When the IPCC’s last report - its second of three - on the climate emergency was published last summer, headlines screamed “code red” for days.
Yet when the report’s installment came out earlier this week, it drew similarly severe headlines, such as The Economist’s summation of a “narrowing window” to advert a climate catastrophe, but was just one big story on another day of new developments in the Ukraine war, travel chaos, political tussles and rising consumer prices.
The warnings were stark, and the context for businesses pursuing decarbonisation targets was clear, but the story did not have the impact of the last report.
The point, repeated from previous reports, was that it’s now or never for climate change. Global carbon emissions would need to peak in 2025 to limit warming to 1.5 degrees centigrade, which given the collective targets set out by major governments looks likely to be a target that will be missed by some distance.
The IPCC report, across its three aspects, provides a chilling reference point for the net zero targets that are central to many ESG commitments. It nails the United Nations’ colours to the mast around the need to chart progress around that change clearly and consistently, and frames the scientific methods and data capture that will be required to do so.
Yet even that can be open to abuse if businesses choose to use statistics to mask lack of genuine progress, some argue. As this post on Carbon Brief put it, “Providing convenient access to these resources and making them available for the world also opens a Pandora’s box of misinterpretation and inappropriate use.”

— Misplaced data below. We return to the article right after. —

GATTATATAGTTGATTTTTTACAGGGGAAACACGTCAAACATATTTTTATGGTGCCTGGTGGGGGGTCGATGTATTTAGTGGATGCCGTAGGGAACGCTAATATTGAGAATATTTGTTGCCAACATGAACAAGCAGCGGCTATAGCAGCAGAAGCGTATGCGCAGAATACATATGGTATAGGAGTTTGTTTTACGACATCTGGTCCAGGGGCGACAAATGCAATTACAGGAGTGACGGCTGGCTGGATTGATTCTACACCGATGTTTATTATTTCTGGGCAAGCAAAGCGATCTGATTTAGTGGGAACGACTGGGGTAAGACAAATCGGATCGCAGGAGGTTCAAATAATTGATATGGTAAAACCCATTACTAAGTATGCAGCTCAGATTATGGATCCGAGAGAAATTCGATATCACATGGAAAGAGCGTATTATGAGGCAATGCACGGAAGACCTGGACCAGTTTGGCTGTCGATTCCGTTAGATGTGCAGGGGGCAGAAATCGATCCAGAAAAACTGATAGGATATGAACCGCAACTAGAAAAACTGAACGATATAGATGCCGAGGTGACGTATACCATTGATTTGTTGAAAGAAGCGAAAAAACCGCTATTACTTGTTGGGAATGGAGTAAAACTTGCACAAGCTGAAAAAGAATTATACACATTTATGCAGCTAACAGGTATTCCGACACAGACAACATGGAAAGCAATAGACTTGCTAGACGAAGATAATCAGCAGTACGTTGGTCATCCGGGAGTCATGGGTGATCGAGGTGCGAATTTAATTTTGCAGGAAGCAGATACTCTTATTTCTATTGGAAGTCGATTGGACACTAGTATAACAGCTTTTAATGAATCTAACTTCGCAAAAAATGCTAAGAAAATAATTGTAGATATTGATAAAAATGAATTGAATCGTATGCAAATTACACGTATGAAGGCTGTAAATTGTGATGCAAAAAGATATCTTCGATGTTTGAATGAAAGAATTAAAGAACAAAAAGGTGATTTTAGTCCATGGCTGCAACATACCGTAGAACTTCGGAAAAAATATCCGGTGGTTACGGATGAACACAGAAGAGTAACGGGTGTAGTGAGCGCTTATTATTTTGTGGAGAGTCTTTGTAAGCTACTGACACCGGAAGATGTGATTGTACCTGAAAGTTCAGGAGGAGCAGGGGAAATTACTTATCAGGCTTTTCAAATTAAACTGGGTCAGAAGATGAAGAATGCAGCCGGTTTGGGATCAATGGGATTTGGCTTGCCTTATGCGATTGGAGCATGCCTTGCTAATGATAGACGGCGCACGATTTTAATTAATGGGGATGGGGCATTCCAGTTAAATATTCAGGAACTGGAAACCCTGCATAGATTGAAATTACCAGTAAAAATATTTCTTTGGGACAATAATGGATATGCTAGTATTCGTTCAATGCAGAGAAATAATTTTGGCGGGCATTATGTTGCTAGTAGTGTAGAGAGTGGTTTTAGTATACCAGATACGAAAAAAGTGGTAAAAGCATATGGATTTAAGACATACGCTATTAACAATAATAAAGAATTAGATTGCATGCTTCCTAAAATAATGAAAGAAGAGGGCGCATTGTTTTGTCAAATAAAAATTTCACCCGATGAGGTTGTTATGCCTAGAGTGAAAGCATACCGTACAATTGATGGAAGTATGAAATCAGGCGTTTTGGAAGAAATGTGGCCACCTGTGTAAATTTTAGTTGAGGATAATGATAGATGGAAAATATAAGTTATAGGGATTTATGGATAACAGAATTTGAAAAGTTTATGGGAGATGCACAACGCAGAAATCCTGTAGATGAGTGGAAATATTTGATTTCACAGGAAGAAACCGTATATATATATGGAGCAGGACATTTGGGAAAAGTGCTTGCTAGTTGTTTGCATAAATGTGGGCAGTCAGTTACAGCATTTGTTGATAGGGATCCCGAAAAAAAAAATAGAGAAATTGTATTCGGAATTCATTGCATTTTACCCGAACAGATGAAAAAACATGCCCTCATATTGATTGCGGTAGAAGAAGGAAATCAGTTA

This week has also seen continued notes of caution in major business media around the foibles of ESG investing given the current broad and sometimes contradictory approach to reporting. This Financial Times piece is a must-read, not least for setting ESG investing challenges against the backdrop of a Spike Lee film. It landed this point with a big whack: “The biggest taxonomic mistake in ESG is the category itself. This creates a handy marketing tool for asset managers such as BlackRock to sell funds to customers who do not want their investments to finance bad stuff. The problem with the acronym is that it jams together disparate and sometimes contradictory objectives.”
Meanwhile, Harvard Business Review carried a lengthy article on how ESG funds have underperformed financially, with jabs such as “There’s also some evidence that companies publicly embrace ESG as a cover for poor business performance.”
As I’ve set out several times here, ESG does not have the wrong intentions, but it has some way to go in order to achieve a standardised, transparent and compatible approach to assessing stakeholder capitalism value.
Putting data-driven reporting to one side, one thing that the IPCC report’s relatively soft landing and the ongoing critique of ESG assertions does highlight is the need for communicators to be more creative in their work to share ESG-related transformation.
While few large businesses rely purely on announcing iterative data points against long-term goals, ESG-led communication is going to have to work harder to break through across the media mix. Despite the severity of the climate crisis, the world has too many things going on at once, across a fragmented environment read and listened to by an audience that is either distrusting of public information or prone to believing what crowds and peers in their social ‘bubbles’ do.
Cutting through that won’t just take ESG alignment and achievement, it will also take communications ingenuity and a mastery of the fabric of reputation. ESG communications will need broader horizons, and creative zeal over and above that used to sell products and promote brands.
The ESG News Review is written by Steve Earl, a Partner at BOLDT.
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